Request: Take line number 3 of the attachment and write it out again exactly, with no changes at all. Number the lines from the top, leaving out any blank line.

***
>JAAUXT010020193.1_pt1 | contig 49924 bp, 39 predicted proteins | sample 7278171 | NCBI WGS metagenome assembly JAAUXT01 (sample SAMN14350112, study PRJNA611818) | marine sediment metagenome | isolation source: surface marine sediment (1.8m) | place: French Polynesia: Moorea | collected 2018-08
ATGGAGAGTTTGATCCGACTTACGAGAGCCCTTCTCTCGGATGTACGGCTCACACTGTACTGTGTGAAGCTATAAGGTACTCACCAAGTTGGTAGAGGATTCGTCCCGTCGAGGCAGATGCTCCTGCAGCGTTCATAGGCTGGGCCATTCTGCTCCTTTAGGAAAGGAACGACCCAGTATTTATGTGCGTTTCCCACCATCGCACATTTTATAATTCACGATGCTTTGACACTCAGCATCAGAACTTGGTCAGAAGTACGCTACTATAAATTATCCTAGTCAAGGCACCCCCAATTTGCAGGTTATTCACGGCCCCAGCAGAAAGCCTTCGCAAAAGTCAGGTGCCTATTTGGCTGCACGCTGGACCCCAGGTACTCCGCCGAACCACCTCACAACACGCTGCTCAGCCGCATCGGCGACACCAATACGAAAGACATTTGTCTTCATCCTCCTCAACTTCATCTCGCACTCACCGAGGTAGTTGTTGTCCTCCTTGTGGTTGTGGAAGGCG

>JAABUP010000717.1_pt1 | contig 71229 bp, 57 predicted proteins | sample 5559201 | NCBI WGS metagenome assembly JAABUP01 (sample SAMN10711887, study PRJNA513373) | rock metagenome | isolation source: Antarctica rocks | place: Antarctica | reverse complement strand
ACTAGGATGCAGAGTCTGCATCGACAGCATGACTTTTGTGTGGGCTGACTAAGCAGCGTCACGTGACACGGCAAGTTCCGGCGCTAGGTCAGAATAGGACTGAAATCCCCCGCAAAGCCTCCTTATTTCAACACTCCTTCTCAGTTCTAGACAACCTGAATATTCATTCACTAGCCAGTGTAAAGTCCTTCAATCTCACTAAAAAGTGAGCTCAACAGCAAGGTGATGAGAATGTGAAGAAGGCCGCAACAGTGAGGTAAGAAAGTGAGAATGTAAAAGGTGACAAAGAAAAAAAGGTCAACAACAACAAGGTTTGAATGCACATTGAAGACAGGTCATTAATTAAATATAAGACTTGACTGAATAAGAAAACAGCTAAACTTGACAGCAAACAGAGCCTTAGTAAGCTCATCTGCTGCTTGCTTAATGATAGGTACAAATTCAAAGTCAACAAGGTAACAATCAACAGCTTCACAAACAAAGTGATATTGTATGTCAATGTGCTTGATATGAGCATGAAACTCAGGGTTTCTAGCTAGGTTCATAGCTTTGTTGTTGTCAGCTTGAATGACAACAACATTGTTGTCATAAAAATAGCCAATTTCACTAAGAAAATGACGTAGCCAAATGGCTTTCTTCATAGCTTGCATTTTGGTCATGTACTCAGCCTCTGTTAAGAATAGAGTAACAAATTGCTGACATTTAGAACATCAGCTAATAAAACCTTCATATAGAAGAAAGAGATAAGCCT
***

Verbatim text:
>JAABUP010000717.1_pt1 | contig 71229 bp, 57 predicted proteins | sample 5559201 | NCBI WGS metagenome assembly JAABUP01 (sample SAMN10711887, study PRJNA513373) | rock metagenome | isolation source: Antarctica rocks | place: Antarctica | reverse complement strand